Health Services Use of Older Veterans Treated and Released from Veterans Affairs Medical Center Emergency Departments

Authors

  • Susan Nicole Hastings MD, MHSc,

    Corresponding author
    1. Center for Health Services Research in Primary Care, Veterans Affairs Medical Center, Durham, North Carolina
    2. Geriatrics Research, Education and Clinical Center, Veterans Affairs Medical Center, Durham, North Carolina
    3. Division of Geriatrics, Department of Medicine, Duke University, Durham, North Carolina
    4. Center for the Study of Aging and Human Development, Duke University, Durham, North Carolina
    • Address correspondence to S. Nicole Hastings, Veterans Affairs Medical Center, Durham, NC 27705. E-mail: susan.hastings@dm.duke.edu

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  • Valerie A. Smith MS,

    1. Center for Health Services Research in Primary Care, Veterans Affairs Medical Center, Durham, North Carolina
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  • Morris Weinberger PhD,

    1. Center for Health Services Research in Primary Care, Veterans Affairs Medical Center, Durham, North Carolina
    2. Department of Health Policy and Management, University of North Carolina at Chapel Hill, Chapel Hill, North Carolina
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  • Eugene Z. Oddone MD, MHSc,

    1. Center for Health Services Research in Primary Care, Veterans Affairs Medical Center, Durham, North Carolina
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  • Maren K. Olsen PhD,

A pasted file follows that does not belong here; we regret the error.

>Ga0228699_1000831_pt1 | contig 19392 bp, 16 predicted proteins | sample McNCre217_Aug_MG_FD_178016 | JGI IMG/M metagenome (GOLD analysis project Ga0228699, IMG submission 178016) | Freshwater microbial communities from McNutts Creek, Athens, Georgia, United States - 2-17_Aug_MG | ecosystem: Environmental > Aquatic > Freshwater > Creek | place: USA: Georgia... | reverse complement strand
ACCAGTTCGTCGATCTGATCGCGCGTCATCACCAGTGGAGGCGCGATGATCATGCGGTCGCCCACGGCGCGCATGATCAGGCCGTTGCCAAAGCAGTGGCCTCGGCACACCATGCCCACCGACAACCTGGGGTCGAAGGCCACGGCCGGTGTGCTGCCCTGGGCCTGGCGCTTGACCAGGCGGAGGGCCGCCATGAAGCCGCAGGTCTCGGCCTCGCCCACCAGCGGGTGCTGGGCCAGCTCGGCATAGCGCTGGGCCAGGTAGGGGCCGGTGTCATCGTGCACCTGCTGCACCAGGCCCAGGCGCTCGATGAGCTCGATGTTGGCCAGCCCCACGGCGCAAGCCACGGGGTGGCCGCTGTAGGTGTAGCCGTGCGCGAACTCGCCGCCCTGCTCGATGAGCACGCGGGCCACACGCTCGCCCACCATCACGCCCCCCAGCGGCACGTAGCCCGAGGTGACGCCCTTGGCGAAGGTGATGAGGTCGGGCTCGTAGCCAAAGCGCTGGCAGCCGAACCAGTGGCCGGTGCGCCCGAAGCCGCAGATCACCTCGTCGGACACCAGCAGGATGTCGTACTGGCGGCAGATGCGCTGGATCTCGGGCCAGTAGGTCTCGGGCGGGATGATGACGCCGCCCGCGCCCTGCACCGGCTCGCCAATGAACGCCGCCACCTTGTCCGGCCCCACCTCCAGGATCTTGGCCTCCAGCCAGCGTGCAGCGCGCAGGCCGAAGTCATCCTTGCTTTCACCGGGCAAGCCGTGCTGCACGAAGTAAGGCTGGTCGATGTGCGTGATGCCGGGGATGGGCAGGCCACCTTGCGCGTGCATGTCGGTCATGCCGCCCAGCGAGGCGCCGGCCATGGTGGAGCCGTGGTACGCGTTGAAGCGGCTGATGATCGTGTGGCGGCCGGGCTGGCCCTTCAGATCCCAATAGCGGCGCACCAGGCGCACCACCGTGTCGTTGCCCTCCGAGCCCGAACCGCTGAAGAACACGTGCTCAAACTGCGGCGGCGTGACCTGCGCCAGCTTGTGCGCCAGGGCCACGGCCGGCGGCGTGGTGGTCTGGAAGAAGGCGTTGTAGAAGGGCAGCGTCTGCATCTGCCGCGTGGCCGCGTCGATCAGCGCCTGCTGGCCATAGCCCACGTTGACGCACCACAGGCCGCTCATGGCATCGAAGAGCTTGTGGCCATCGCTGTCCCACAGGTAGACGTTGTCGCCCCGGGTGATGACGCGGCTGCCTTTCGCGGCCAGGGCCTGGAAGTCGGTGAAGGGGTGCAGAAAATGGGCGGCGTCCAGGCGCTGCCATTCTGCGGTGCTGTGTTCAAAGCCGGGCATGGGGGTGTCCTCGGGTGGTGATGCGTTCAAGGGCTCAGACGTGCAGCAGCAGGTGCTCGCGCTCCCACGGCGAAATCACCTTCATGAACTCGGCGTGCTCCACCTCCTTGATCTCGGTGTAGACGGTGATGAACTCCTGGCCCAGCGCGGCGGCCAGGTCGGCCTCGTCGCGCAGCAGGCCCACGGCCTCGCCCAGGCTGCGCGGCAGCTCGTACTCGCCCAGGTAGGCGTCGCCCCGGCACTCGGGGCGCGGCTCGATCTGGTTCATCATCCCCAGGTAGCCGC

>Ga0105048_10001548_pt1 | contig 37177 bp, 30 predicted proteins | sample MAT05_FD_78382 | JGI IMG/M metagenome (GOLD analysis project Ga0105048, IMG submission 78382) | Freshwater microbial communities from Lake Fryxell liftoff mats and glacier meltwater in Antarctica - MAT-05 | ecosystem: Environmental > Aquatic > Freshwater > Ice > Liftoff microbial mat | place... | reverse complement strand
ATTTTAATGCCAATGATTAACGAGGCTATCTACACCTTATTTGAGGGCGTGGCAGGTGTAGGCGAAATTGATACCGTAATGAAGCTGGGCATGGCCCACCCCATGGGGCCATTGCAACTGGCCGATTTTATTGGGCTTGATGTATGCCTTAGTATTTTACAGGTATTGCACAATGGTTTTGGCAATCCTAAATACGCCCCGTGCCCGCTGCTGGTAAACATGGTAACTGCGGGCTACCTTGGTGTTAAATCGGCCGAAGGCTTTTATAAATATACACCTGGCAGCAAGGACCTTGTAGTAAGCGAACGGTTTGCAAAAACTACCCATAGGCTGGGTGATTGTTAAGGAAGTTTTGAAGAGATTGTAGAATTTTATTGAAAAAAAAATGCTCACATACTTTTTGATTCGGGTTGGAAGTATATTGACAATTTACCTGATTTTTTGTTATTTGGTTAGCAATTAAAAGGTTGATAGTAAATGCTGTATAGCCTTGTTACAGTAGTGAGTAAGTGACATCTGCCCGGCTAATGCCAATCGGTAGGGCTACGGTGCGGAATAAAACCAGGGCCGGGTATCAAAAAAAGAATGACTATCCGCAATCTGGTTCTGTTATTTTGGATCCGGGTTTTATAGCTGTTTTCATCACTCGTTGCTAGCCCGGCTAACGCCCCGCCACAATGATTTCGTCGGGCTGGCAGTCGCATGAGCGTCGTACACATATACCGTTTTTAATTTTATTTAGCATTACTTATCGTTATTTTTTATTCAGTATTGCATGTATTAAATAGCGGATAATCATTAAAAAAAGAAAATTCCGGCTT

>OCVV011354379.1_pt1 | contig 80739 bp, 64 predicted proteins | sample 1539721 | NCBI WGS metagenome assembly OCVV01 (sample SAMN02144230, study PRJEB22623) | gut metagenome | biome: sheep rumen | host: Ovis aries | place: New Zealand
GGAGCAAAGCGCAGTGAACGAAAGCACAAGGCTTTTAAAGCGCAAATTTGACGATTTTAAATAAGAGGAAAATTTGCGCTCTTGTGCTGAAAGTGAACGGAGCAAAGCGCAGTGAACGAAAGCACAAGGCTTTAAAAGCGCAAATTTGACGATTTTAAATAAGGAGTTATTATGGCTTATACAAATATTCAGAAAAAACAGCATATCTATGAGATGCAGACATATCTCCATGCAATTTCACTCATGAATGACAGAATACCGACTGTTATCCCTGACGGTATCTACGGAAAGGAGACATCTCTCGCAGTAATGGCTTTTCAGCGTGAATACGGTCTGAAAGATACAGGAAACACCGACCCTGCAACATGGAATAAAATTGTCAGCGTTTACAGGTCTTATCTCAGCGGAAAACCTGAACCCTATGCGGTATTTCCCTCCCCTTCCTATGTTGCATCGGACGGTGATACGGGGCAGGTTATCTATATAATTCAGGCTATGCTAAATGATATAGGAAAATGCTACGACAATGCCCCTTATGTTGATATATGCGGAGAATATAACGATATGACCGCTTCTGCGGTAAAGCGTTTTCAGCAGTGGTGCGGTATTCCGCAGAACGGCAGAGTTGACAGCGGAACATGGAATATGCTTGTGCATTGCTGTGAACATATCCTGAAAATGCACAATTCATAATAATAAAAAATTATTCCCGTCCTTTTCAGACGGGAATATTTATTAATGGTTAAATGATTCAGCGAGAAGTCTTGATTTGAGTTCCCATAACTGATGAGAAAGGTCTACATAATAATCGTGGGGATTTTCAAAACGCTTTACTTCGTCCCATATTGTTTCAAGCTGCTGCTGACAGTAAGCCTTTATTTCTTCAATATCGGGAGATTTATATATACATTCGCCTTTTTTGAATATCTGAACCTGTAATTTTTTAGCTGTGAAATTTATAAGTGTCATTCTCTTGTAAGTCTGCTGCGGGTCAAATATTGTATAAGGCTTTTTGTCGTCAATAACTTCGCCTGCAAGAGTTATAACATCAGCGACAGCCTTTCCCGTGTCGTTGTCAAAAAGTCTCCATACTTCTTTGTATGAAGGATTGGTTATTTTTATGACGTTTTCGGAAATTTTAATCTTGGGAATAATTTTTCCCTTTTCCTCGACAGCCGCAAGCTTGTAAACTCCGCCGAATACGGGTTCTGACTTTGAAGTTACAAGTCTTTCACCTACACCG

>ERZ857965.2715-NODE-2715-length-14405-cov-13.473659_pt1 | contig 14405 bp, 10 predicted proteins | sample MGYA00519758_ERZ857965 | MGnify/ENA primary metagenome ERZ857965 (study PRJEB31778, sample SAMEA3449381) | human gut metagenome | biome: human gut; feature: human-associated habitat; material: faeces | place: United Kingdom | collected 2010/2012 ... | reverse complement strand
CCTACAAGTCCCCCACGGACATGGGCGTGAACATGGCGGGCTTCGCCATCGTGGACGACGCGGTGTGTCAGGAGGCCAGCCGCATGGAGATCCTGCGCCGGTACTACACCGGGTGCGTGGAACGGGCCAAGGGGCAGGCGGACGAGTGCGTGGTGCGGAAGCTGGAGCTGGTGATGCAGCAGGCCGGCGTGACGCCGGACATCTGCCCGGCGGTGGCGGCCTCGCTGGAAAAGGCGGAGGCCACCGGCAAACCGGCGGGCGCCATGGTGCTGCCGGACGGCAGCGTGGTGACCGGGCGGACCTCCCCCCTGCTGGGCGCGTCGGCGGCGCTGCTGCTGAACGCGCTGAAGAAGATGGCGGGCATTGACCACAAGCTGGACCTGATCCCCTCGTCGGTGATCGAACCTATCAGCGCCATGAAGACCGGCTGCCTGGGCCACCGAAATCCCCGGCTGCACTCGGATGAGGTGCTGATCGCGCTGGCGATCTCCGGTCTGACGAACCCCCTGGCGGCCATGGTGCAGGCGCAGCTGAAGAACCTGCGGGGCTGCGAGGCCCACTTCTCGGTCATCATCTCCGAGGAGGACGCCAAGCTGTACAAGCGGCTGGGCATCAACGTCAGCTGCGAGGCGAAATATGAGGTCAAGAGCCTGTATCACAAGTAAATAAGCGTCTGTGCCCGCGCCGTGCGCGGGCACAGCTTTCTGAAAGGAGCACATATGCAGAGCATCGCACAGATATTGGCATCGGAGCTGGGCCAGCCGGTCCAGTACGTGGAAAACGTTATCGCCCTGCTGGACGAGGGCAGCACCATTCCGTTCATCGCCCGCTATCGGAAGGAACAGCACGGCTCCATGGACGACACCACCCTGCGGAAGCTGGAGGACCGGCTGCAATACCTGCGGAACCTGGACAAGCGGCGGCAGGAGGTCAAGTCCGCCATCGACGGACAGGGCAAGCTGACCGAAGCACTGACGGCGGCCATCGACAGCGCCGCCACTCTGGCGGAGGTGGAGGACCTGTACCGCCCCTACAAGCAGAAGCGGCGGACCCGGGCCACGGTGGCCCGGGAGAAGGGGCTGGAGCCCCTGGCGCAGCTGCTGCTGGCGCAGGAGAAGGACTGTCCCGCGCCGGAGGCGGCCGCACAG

1. Center for Health Services Research in Primary Care, Veterans Affairs Medical Center, Durham, North Carolina
    2. Department of Biostatistics and Bioinformatics, Duke University, Durham, Carolina
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  • Kenneth E. Schmader MD

    1. Geriatrics Research, Education and Clinical Center, Veterans Affairs Medical Center, Durham, North Carolina
    2. Division of Geriatrics, Department of Medicine, Duke University, Durham, North Carolina
    3. Center for the Study of Aging and Human Development, Duke University, Durham, North Carolina
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Abstract

Objectives

To determine predictors of repeat health service use in older veterans treated and released from the emergency department (ED).

Design

Retrospective cohort study.

Setting

Veterans Affairs Medical Center (VAMC) EDs.

Participants

Nationally representative sample of veterans aged 65 and older treated and released from one of 102 VAMC EDs between October 1, 2007, and June 30, 2008.

Measurements

Logistic regression models were used to examine the association between independent variables and primary outcomes (30-day repeat ED visits and hospital admissions).

Results

In 31,206 older veterans, ED diagnoses were commonly related to chronic conditions (22.5%), injuries and acute musculoskeletal conditions (19%), and infections (13.5%). Within 30 days, 22% of older veterans had returned to the ED (n = 4,779) or been hospitalized (n = 2,005). In adjusted models, factors associated with greater odds of repeat ED visits than injury were homelessness (odds ratio (OR) = 1.6, 95% confidence interval (CI)  = 1.3–2.1), previous ED visits (OR = 1.7, 95% CI = 1.6–1.8), previous hospitalization (OR = 1.3, 95% CI = 1.2–1.4), and index ED visit related to infection (1.2, 95% CI = 1.1–1.3). Odds of subsequent hospital admission were higher in veterans with previous hospitalization (OR = 2.5, 95% CI = 2.2–2.8), who were homeless (OR = 1.5, 95% CI = 1.1–2.0), who had aid and attendance benefits (OR = 1.5, 95% CI = 1.2–1.8), who were unmarried (OR = 1.2, 95% CI = 1.1–1.3), and who had an ED visit related to a chronic condition (OR = 1.4, 95% CI = 1.2–1.6) than in those with injury.

Conclusion

A substantial proportion of older veterans treated and released from a VAMC ED returned to the ED or were hospitalized within 30 days. Intervening with high-risk older veterans after an ED visit may reduce unscheduled healthcare use.

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